A smooth and effective quality control process involves establishing guidelines at the beginning of the research and writing process, and then ensuring accuracy and consistency from start to finish. Here are eight steps towards good quality control in scientific writing.

1. Track your data

We’ve all heard time and time again to make sure your research is replicable. That’s true for both research methods and your results and review process. Data collected and decisions made along the way need to be tracked and maintained by someone who has eyes on the whole project. Typically, this is a project manager or a QC specialist. When reviewing sources for inclusion in a literature review, for example, every source reviewed should be logged. If it was excluded, note the reason. Whenever possible, assign ownership to collected data so that a senior author or QC specialist can contact the person later if any questions arise. Logged data is also a great resource to have if you are preparing for publication in peer-reviewed literature, so you can quickly and accurately respond to editor or reader inquiries about your research process.

2. Set the stage with writing conventions

Before you begin writing, create a writing conventions document. It is essential that all authors and editors be aware of these guidelines while they draft and review a document. Examples include formatting (number of spaces between sentences, page margins, capitalization and punctuation in titles and subtitles), abbreviations (versus/v/vs, U.S./US, e.g./ex.), terminology (gender vs. sex, white vs. Caucasian, youth vs. adolescent). When in doubt, lean on published articles or style guides in your target journal, or reports already published in the subject you are investigating. Consistency is key, especially when reporting study results or extracting data.

3. Determine your citation strategy

Choose a citation style for the bibliography, and don’t forget to select and enforce internal citation formatting. If using a citation engine, ensure that the internal citation format can be identified by the engine for easy formatting at the end. An inconsistent internal citation, even something as small as “{Jones, 2017}” vs. “(Jones 2017)” can mean hours of unexpected work for the person who revises the document at the end of the project.

4. Draft and pilot test your tables and figures

Before you present 40 rows of results or extract data from a multitude of published studies or clinical trials, draft the shells for your tables and figures, and take a representative sample of data points to populate them. Tables and figures are often neglected, but the eyes of many readers go straight to the imagery. Make sure it’s easily digestible and contains valuable information. We recommend having a methods expert and a subject-matter-expert review the table and figure shells to ensure they appropriately reflect the essential information in a written piece. Another perk: getting this section neat and tidy makes for smooth sailing when writing up your results.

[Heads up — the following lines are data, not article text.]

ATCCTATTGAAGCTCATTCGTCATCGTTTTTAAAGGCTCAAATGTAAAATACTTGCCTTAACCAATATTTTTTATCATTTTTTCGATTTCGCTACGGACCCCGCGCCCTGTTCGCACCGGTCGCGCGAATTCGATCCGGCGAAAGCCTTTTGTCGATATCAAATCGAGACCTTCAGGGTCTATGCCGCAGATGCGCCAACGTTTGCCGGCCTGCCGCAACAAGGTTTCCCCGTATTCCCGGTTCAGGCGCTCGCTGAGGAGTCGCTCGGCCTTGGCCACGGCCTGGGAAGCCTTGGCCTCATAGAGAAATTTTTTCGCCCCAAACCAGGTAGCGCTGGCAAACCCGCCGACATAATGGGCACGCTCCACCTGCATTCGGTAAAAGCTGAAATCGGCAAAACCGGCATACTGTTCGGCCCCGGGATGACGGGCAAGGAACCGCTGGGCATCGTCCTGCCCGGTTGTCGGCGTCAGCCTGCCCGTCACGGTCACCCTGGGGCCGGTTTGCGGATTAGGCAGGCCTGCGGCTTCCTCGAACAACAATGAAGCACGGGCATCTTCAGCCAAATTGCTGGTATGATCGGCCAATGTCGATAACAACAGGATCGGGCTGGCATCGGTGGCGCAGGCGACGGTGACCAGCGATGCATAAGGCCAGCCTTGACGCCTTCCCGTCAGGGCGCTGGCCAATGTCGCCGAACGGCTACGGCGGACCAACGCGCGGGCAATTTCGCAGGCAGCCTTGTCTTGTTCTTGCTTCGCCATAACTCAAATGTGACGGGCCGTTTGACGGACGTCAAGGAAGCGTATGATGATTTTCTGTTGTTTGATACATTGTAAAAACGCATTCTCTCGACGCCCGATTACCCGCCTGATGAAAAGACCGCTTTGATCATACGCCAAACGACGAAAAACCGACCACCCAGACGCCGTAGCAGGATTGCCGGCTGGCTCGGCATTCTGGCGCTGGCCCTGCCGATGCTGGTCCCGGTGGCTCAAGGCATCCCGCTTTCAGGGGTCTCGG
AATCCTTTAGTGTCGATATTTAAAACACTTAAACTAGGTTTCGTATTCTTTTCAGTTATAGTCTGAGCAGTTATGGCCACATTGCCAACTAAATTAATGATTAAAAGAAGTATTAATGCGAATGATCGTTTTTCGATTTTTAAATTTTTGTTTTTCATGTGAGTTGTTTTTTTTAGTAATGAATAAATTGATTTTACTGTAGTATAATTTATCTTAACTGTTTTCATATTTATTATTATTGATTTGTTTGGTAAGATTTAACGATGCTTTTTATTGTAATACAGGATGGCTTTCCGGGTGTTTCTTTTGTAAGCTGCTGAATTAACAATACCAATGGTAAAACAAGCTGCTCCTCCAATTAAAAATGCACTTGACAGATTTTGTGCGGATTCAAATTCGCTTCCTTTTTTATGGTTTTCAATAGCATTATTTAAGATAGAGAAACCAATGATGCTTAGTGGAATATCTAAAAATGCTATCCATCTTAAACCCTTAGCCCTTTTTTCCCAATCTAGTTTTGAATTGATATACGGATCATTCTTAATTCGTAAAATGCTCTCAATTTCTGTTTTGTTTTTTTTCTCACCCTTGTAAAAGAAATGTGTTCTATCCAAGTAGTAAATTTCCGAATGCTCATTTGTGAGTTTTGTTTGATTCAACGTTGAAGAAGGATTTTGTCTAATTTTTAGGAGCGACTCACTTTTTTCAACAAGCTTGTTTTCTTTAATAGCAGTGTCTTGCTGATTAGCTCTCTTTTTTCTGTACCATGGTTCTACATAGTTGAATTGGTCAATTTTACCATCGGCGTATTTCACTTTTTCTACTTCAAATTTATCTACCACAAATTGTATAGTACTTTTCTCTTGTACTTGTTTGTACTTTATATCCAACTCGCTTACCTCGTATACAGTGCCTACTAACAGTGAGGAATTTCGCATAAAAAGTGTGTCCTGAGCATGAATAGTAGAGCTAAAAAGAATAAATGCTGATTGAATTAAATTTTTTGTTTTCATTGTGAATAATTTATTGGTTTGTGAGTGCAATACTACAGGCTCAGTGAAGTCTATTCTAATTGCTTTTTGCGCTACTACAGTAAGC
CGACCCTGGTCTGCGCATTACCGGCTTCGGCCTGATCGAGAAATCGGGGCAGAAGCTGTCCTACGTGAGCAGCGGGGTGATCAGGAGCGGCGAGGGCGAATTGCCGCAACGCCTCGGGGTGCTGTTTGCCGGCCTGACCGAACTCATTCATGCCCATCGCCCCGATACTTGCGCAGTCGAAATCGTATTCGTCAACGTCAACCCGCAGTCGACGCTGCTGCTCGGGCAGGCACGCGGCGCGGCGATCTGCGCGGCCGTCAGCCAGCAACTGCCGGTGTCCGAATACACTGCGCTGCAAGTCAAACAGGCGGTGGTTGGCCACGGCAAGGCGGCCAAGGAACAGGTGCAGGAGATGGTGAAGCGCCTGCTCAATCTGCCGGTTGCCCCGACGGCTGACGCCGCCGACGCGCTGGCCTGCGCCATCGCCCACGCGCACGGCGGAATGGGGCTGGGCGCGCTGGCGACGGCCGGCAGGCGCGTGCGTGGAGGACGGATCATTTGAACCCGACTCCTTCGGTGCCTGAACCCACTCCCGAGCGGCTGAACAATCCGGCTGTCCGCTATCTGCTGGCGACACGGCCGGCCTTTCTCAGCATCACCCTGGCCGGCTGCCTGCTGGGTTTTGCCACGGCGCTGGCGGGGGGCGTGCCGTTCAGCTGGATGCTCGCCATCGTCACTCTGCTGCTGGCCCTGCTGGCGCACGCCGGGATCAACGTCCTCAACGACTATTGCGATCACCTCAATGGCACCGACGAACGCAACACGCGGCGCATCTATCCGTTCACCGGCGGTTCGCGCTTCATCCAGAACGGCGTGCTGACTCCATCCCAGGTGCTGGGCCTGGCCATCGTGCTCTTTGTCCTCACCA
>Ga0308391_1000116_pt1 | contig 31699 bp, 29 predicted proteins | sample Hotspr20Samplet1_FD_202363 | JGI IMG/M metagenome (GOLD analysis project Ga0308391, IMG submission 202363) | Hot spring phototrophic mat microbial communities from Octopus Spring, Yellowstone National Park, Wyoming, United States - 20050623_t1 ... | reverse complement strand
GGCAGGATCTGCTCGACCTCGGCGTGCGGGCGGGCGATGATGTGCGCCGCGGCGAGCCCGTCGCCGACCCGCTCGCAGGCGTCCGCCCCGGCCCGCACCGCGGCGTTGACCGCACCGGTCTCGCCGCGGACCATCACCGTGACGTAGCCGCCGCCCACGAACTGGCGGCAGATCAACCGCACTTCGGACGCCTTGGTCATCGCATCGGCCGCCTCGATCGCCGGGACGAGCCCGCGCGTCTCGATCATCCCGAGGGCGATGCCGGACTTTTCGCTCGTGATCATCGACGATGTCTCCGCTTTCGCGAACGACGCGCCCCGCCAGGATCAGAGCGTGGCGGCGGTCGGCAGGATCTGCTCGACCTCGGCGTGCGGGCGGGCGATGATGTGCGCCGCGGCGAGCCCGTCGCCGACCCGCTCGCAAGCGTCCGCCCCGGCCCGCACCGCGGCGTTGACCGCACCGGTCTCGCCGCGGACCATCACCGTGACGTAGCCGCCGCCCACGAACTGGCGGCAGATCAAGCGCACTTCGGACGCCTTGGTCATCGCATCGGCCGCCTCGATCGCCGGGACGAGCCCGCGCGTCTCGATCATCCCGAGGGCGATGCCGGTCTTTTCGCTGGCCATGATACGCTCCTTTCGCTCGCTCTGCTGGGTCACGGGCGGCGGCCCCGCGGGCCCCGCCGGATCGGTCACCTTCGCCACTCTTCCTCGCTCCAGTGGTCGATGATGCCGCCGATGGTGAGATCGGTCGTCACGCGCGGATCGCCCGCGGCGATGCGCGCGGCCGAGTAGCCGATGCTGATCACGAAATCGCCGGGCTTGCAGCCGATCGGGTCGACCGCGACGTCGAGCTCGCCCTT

5. Set up safeguards to catch mistakes when they happen

Many large reports or manuscripts have different authors for different sections. First and foremost, each section author must be responsible for reporting data accurately. Not only should they double-check data to ensure it was reported correctly, but they should also double-check references to other sources to ensure they have accurately interpreted the source information. When large blocks of data are abstracted by research associates or junior authors, a senior reviewer should review a sample to ensure accurate, consistent abstraction and interpretation.

6. Do an internal cross-check

An experienced QC specialist should review the document to make sure there are no inconsistencies. We call this an “internal” cross-check because the document is being checked against itself. This means ensuring that each number in the results is identical to its corresponding value in the data tables, that conclusion statements are truly reflective of the results, and that no overtired authors made an embarrassing error interpreting or reporting data. The internal cross-check is limited to reading the report itself, however, if an inconsistency is noted, the source content should be identified and the issue resolved. This may involve speaking to the section author, re-reading a source publication, or reviewing the raw data (which, if you followed #1, should be easy to access).

7. Author review

Every author should be offered the chance for a final review of the document. Sometimes looking at your writing or a co-author’s with a fresh set of eyes makes all the difference. Nominate someone to be the keeper of the document while it is being passed around to maintain version control.

8. Put a bow on it

Someone with experience in QC should conduct a final review of the document, be it five or 500 pages, to ensure the correct writing conventions were applied and there are no spelling or grammatical errors. Only after all inconsistencies are addressed and the authors have consented to report finalization can the QC director begin final formatting and reference management. If submitting to a publication, the document formatting must be in compliance with the publication’s guidelines.

Instituting a QC process before writing begins is the best way to avoid unexpected (and costly) delays. QC isn’t glamorous, but it is an essential part of the writing process. Someone with an understanding of the subject matter and experience in QC is key in creating a high-quality, scientifically relevant piece.